What happened to the Israelites when they didn’t mourn the death of Miriam?

Or did they mourn her, but we’re simply not told the story? We know they mourned for Aaron — who died soon after — for 30 days instead of the usual seven.

I wonder how it really went down, but the story in this Torah portion seems to go: she dies, Moses strikes the stone, the leaders are condemned. They hasten the end of their wandering, they seek to enter land, the people of those lands don’t want them there, they take up arms, almighty god-as-weapon allows them to displace people and take their land.

And that’s the story we have now.

Visual representation of moses striking the rock/the stiff wave of patriarchy | photo: JWitness Forum

Visual representation of moses striking the rock/the stiff wave of patriarchy

What did the Israelites need in that moment? Miriam, Aaron, and, finally, Moses were the last ones to remember Egypt, and the generation at Kadesh is the first to live in the tension between inherited destiny and inherited trauma. In that tension, the Israelites had a choice: what modality of leadership do we as a people follow?

As we ourselves feel back into history, we perhaps feel the stiff wave of the masculine sweep over the people as they leave behind Miriam’s body. Decisions were made to strike, to invade, to penetrate, to advance, to take.

But other options existed: to gather, to feel, to listen, to heal.

We have the same choices now. We can choose the parts of ancestral spirits and story into whose memory we want to live.

Here is guidance, medicine, and a spell offered to us by Alicia Ostriker in part of her poem The Songs of Miriam:

What did I have but a voice, to announce liberty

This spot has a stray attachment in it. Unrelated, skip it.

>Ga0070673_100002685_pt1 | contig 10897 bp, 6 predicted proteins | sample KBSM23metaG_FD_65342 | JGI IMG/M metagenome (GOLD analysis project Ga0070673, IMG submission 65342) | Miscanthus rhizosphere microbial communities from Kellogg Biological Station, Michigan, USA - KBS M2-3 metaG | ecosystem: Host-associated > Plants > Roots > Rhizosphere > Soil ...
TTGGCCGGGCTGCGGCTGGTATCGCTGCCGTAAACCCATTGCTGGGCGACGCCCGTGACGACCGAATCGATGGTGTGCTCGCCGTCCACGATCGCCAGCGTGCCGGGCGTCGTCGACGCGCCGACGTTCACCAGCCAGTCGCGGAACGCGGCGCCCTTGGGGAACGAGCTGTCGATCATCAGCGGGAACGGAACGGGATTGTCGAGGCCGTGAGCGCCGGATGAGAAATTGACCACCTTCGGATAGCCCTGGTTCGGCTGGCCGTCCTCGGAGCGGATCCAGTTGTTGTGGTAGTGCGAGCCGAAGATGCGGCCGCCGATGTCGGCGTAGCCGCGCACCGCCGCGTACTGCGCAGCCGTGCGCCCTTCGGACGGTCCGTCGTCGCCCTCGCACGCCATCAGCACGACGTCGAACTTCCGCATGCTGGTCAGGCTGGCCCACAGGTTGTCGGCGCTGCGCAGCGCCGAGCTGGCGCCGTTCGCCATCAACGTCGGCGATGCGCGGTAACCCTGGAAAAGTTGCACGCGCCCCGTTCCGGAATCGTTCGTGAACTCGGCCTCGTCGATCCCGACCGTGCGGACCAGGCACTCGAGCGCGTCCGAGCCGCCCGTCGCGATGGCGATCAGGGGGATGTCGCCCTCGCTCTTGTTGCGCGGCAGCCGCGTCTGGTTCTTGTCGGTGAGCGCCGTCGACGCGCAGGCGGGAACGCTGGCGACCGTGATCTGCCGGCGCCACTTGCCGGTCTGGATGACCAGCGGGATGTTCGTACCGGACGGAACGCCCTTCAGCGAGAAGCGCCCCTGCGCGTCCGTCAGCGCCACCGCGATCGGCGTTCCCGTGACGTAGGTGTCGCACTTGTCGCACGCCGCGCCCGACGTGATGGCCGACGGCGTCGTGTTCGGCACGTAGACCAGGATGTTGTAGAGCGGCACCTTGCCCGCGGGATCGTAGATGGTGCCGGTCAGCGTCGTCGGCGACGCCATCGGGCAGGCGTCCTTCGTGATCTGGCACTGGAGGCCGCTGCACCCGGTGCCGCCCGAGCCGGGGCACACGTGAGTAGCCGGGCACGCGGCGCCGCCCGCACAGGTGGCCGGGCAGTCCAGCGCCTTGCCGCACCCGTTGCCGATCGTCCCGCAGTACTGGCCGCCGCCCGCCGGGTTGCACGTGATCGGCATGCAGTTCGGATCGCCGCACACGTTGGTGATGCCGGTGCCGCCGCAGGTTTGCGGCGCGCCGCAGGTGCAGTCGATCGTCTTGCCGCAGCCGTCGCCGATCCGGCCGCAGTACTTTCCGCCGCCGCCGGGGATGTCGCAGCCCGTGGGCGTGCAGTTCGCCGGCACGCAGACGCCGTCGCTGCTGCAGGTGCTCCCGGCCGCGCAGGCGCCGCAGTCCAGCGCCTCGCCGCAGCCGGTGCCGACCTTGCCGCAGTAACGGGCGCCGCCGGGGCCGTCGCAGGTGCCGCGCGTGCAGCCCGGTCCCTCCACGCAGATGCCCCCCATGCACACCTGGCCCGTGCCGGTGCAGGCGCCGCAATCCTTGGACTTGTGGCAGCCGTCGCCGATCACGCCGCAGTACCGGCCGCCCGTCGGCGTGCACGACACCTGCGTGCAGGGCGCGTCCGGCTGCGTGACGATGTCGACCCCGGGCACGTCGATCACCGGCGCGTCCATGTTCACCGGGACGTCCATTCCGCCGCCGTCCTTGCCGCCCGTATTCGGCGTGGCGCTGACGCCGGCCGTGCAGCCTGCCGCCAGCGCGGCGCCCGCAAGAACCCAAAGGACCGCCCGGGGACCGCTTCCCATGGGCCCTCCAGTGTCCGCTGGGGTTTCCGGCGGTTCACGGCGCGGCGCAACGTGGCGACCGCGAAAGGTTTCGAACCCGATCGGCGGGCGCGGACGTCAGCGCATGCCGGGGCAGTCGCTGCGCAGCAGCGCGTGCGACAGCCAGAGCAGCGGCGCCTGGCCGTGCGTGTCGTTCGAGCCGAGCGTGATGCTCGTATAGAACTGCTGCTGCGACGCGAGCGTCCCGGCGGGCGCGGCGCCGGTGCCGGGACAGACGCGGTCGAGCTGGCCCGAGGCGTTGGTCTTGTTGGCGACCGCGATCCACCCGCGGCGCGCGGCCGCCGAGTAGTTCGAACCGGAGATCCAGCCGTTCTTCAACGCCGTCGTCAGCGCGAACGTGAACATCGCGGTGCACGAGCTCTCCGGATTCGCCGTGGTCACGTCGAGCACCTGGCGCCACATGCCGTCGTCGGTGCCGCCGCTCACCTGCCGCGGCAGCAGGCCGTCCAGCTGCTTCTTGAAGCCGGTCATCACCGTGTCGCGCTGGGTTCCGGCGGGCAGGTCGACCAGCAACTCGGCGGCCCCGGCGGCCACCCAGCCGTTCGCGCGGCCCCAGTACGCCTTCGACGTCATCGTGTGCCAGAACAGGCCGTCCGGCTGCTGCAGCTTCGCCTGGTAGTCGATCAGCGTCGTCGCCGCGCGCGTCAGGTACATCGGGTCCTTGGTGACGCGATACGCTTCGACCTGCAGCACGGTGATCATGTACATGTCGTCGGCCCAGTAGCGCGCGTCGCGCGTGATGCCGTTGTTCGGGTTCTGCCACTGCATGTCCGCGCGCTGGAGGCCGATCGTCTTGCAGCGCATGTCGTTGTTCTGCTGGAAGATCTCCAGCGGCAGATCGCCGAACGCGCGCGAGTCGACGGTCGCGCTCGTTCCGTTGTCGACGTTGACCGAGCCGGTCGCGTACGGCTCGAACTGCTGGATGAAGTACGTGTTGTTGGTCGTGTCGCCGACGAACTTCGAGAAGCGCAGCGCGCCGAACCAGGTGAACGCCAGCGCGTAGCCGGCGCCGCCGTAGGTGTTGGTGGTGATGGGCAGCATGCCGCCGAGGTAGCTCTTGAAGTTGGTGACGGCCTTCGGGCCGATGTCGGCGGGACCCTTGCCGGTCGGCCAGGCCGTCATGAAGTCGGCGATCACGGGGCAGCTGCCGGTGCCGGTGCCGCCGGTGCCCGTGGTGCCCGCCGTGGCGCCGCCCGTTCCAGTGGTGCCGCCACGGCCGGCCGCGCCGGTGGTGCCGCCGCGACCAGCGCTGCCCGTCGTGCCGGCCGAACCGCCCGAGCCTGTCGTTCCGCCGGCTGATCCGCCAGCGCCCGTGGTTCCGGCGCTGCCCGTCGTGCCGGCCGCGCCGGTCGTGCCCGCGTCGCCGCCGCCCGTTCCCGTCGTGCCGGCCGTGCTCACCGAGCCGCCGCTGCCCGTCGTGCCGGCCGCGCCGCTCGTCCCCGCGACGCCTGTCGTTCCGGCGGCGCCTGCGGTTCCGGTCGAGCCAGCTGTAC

No magic tricks, no miracles, no history
No stick
Or stone of law. You who believe that God
Speaks only through Moses, bury me in the desert
I curse you with drought
I curse you with spiritual dryness
But you who remember my music
You will feel me under your footsoles
Like cool ground water under porous stones

Follow me, follow my drum
Follow my drum, follow my drum
Follow me, follow my drum
Follow my drum

Moses, it is said, dictated the Torah. I don’t take that as fact, but I do take it as truth.

His sister died on the same day he was condemned; can we blame him for the selfishness of his memory?

I believe this story can be liberated from the shortcomings of our forefathers. We can breathe our fears and desires and our grief and our question into the spaces they left for us, and step back and feel that, finally, it is memory whole and true. Then, we can sit there for a while, and process, and mourn, and gather, and heal, and look at each other in the eyes, as a people.

And then, if we’re ready, we can move forward towards our collective destiny.

Alex Voynow is the JOFEE Fellow at Jewish Farm School and grew up in the Pine Barrens, 45 minutes east of Philly, where his growing wonder of trees and forest soil mingled with a discomfort and distrust of mainstream suburban lifestyle. He combines his love and understanding of food and agroecology with a commitment to social and ecological justice and community organizing. Read his full bio here.

Editor’s Note: Welcome to D’varim HaMakom: The JOFEE Fellows Blog! Most weeks throughout the year, you’ll be hearing from the JOFEE Fellows: reflections on their experiences, successful programs they’ve planned and implemented, gleanings from the field, and connections to the weekly Torah portion and what they’ve learned from their experiences with place in their host communities for the year. Views expressed are the author’s and do not necessarily represent Hazon. Be sure to check back weekly!